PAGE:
When Just Ella had been out for just a few weeks, Amazon took notice of the fact that I was selling a few copies a day, which meant I was quite a bit more successful than a lot of self-pubbed authors, so they picked it up and marketed it for me. That made all the difference. I had the power of the great Amazon marketing machine in my corner and my sales shot up.
Knowing that, when Keeping Kinley was published with Kindle Press, I was very excited. I would have the full weight and power of Amazon marketing on my side. I thought I would see a marked increase in sales over my last couple books. After all, surely the combination of my own efforts with the Kindle Press team would equate to many more sales than I had been able to generate by myself, right?
I have spreadsheets of each month of sales for each of my books. It was pretty disappointing to compare my Painting Rain first month with my Keeping Kinley first month and realize that it was pretty much a wash. The numbers were very similar, and if anything, my Keeping Kinley numbers were actually lower.
The why of those numbers has been bugging me, and I’ve been giving it a lot of thought.
The eBook market has been an interesting thing to watch as it has developed, not only as a reader, but as an author as well. When Kindle, Nook, and iBooks came on the scene, they broke open the publishing industry. They made both consuming and publishing books as easy as a click of the mouse.
Prior to those platforms, any author who wished to be published had to either be chosen by a publishing company, or they could go the route of “vanity publishing.” My understanding is that it was known as vanity publishing because only people who were too vain to realize that their book just wasn’t good enough would be willing to shell out the money to have their own books published. Vanity publishing was synonymous with bad writing.
A lot of us had a front row seat as that changed. More and more authors who had been summarily rejected by the publishing industry became brave enough to publish their own books now that the big eBook distributors allowed you to do so without the need to cough up a bunch of cash.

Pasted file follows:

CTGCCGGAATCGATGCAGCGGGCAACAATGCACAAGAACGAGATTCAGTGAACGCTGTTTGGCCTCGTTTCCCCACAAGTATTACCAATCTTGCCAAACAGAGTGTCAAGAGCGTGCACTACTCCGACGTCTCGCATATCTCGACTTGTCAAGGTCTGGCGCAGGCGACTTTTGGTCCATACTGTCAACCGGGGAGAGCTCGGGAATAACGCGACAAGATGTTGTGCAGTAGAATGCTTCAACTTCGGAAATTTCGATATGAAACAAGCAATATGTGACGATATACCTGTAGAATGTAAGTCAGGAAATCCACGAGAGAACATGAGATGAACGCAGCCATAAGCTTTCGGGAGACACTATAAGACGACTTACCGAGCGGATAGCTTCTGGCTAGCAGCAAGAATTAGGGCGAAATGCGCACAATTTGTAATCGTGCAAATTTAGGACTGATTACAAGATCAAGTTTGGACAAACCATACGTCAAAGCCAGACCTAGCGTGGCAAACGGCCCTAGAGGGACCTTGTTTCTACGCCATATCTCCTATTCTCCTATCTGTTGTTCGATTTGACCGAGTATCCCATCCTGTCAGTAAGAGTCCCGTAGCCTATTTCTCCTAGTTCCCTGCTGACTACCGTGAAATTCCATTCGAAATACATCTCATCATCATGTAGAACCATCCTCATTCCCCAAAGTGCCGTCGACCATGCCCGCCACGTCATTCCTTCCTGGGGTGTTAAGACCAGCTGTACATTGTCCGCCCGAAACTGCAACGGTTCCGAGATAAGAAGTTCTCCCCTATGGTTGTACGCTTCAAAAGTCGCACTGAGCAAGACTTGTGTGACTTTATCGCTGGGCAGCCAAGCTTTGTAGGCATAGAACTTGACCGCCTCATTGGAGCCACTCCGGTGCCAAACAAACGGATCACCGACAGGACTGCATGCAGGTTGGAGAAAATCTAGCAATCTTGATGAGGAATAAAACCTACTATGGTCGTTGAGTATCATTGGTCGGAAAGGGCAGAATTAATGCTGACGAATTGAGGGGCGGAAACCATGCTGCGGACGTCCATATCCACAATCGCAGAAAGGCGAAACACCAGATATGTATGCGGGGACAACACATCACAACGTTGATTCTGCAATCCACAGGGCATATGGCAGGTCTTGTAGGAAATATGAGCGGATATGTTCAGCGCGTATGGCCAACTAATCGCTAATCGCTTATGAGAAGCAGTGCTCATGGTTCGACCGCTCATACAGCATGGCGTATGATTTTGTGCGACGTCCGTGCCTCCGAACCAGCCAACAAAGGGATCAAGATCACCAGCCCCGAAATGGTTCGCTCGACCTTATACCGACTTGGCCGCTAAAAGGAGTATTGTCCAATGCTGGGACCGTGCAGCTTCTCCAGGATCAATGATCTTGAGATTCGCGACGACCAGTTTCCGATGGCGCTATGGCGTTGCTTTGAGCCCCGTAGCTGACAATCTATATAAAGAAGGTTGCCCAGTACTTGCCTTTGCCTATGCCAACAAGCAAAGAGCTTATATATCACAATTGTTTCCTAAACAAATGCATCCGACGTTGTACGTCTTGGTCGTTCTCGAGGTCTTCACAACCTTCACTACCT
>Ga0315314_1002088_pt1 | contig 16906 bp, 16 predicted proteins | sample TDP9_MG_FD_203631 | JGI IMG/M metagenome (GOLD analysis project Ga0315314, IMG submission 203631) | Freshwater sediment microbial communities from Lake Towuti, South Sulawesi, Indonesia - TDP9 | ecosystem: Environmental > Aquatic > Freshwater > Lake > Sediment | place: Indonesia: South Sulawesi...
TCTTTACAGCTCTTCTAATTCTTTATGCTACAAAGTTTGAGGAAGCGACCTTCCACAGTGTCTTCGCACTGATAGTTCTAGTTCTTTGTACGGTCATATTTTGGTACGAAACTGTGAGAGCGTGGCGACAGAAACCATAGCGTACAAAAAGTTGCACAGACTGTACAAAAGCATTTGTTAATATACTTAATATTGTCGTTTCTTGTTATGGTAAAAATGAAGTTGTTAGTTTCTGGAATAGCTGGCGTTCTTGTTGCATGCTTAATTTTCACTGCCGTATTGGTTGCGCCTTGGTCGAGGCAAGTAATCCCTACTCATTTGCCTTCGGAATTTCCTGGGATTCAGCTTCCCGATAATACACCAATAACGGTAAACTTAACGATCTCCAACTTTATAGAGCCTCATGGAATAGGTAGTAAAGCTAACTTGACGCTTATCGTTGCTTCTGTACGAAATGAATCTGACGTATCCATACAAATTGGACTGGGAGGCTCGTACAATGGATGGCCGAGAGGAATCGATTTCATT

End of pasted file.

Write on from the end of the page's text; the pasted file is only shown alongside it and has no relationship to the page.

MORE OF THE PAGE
When I first finished Just Ella and started querying publishers in 2012, the industry was just on the cusp of of changing. People were starting to read books published by the authors themselves, and it turns out that some of them were really well done. Thus the change from calling it “vanity publishing” to “self-publishing.” There was no longer a heavy stigma hovering over self-published work. After all, we live in a world of computers, and maybe it wasn’t such a bad thing to change with the times. Perhaps we didn’t all need to be held captive by the publishing industry.
Looking back, I realize that Just Ella hit the eBook market at exactly the right moment. Readers were ready to give self-published authors a chance, especially when such books were usually priced at half the cost of traditionally published books. Just Ella was comparatively cheap and with the help of the ‘look inside’ feature that amazon offers, readers could sample the book before committing to the buy.
No one was more surprised by the success of Just Ella than I was. When my first day of big sales numbers rolled in, my husband and I both agreed that it was a technical glitch. But the sales continued the next day and the next. I slowly realized that it had been included in some emails that Amazon had sent to readers. The pump was primed, and I had jumped into the market at the opportune moment.